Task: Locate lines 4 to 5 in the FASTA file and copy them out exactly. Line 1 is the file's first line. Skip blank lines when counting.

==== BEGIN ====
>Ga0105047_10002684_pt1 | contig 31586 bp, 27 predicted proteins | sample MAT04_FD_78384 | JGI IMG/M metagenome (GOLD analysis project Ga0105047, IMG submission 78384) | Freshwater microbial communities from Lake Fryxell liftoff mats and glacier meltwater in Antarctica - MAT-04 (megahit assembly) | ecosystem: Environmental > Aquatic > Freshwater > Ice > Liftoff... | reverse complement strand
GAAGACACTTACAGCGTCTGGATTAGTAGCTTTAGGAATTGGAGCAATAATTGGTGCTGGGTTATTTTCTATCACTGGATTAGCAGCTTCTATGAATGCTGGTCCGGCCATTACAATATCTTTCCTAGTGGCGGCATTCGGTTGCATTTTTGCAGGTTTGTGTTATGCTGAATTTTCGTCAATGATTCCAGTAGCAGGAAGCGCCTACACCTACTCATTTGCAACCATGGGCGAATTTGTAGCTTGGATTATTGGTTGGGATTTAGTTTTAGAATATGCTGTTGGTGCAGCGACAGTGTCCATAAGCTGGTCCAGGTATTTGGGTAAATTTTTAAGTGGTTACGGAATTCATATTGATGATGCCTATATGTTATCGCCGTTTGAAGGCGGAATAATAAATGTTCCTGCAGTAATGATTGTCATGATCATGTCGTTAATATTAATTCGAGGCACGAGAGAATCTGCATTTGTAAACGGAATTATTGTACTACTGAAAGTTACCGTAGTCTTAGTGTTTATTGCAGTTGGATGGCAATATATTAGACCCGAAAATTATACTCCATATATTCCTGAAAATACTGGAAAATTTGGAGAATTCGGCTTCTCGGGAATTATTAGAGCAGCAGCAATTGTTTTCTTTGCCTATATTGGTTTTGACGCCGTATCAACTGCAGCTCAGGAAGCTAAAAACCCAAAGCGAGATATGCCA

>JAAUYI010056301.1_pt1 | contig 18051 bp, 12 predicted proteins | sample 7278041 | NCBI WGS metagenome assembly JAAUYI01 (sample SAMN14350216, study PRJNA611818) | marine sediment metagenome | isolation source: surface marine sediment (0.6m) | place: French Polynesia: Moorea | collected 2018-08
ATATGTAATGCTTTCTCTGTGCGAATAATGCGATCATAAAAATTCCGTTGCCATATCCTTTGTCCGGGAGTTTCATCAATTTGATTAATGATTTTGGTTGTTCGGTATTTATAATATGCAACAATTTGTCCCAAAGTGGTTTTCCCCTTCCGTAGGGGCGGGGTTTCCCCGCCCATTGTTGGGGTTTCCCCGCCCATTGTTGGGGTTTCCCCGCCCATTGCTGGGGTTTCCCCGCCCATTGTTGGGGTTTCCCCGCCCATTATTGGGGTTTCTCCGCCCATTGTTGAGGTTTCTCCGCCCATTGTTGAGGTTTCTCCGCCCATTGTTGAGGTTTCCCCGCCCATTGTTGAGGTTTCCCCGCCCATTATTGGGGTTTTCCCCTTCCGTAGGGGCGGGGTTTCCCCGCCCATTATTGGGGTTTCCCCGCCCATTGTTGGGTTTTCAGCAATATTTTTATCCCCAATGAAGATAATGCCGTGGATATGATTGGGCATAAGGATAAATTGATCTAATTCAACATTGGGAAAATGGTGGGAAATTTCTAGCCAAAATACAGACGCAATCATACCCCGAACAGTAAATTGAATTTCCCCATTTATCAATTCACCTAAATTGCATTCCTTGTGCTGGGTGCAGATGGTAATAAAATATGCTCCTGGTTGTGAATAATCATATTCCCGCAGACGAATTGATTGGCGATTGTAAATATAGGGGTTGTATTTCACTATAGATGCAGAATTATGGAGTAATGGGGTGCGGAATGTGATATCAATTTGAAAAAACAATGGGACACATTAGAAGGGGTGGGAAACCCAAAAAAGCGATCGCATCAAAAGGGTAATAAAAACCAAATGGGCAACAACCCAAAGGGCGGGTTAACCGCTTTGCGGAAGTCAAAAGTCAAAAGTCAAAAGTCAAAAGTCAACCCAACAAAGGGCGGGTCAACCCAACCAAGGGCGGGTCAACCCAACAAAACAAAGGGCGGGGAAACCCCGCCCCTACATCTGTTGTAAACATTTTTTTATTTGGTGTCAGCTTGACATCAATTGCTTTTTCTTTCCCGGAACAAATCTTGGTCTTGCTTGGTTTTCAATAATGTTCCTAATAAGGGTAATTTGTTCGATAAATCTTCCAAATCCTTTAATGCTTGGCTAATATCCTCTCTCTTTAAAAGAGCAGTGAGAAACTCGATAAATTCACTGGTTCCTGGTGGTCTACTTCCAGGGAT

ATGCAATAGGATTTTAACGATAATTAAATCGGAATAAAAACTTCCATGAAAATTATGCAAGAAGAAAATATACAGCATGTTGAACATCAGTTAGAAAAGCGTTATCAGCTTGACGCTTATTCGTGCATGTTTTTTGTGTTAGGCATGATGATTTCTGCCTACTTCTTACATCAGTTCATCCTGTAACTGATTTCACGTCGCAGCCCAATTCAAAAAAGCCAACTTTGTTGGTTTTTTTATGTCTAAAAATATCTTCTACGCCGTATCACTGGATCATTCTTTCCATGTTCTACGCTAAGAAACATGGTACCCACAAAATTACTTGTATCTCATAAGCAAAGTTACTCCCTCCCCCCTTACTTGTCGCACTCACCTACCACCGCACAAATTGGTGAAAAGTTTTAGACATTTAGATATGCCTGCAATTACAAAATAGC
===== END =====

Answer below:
ATATGTAATGCTTTCTCTGTGCGAATAATGCGATCATAAAAATTCCGTTGCCATATCCTTTGTCCGGGAGTTTCATCAATTTGATTAATGATTTTGGTTGTTCGGTATTTATAATATGCAACAATTTGTCCCAAAGTGGTTTTCCCCTTCCGTAGGGGCGGGGTTTCCCCGCCCATTGTTGGGGTTTCCCCGCCCATTGTTGGGGTTTCCCCGCCCATTGCTGGGGTTTCCCCGCCCATTGTTGGGGTTTCCCCGCCCATTATTGGGGTTTCTCCGCCCATTGTTGAGGTTTCTCCGCCCATTGTTGAGGTTTCTCCGCCCATTGTTGAGGTTTCCCCGCCCATTGTTGAGGTTTCCCCGCCCATTATTGGGGTTTTCCCCTTCCGTAGGGGCGGGGTTTCCCCGCCCATTATTGGGGTTTCCCCGCCCATTGTTGGGTTTTCAGCAATATTTTTATCCCCAATGAAGATAATGCCGTGGATATGATTGGGCATAAGGATAAATTGATCTAATTCAACATTGGGAAAATGGTGGGAAATTTCTAGCCAAAATACAGACGCAATCATACCCCGAACAGTAAATTGAATTTCCCCATTTATCAATTCACCTAAATTGCATTCCTTGTGCTGGGTGCAGATGGTAATAAAATATGCTCCTGGTTGTGAATAATCATATTCCCGCAGACGAATTGATTGGCGATTGTAAATATAGGGGTTGTATTTCACTATAGATGCAGAATTATGGAGTAATGGGGTGCGGAATGTGATATCAATTTGAAAAAACAATGGGACACATTAGAAGGGGTGGGAAACCCAAAAAAGCGATCGCATCAAAAGGGTAATAAAAACCAAATGGGCAACAACCCAAAGGGCGGGTTAACCGCTTTGCGGAAGTCAAAAGTCAAAAGTCAAAAGTCAAAAGTCAACCCAACAAAGGGCGGGTCAACCCAACCAAGGGCGGGTCAACCCAACAAAACAAAGGGCGGGGAAACCCCGCCCCTACATCTGTTGTAAACATTTTTTTATTTGGTGTCAGCTTGACATCAATTGCTTTTTCTTTCCCGGAACAAATCTTGGTCTTGCTTGGTTTTCAATAATGTTCCTAATAAGGGTAATTTGTTCGATAAATCTTCCAAATCCTTTAATGCTTGGCTAATATCCTCTCTCTTTAAAAGAGCAGTGAGAAACTCGATAAATTCACTGGTTCCTGGTGGTCTACTTCCAGGGAT

ATGCAATAGGATTTTAACGATAATTAAATCGGAATAAAAACTTCCATGAAAATTATGCAAGAAGAAAATATACAGCATGTTGAACATCAGTTAGAAAAGCGTTATCAGCTTGACGCTTATTCGTGCATGTTTTTTGTGTTAGGCATGATGATTTCTGCCTACTTCTTACATCAGTTCATCCTGTAACTGATTTCACGTCGCAGCCCAATTCAAAAAAGCCAACTTTGTTGGTTTTTTTATGTCTAAAAATATCTTCTACGCCGTATCACTGGATCATTCTTTCCATGTTCTACGCTAAGAAACATGGTACCCACAAAATTACTTGTATCTCATAAGCAAAGTTACTCCCTCCCCCCTTACTTGTCGCACTCACCTACCACCGCACAAATTGGTGAAAAGTTTTAGACATTTAGATATGCCTGCAATTACAAAATAGC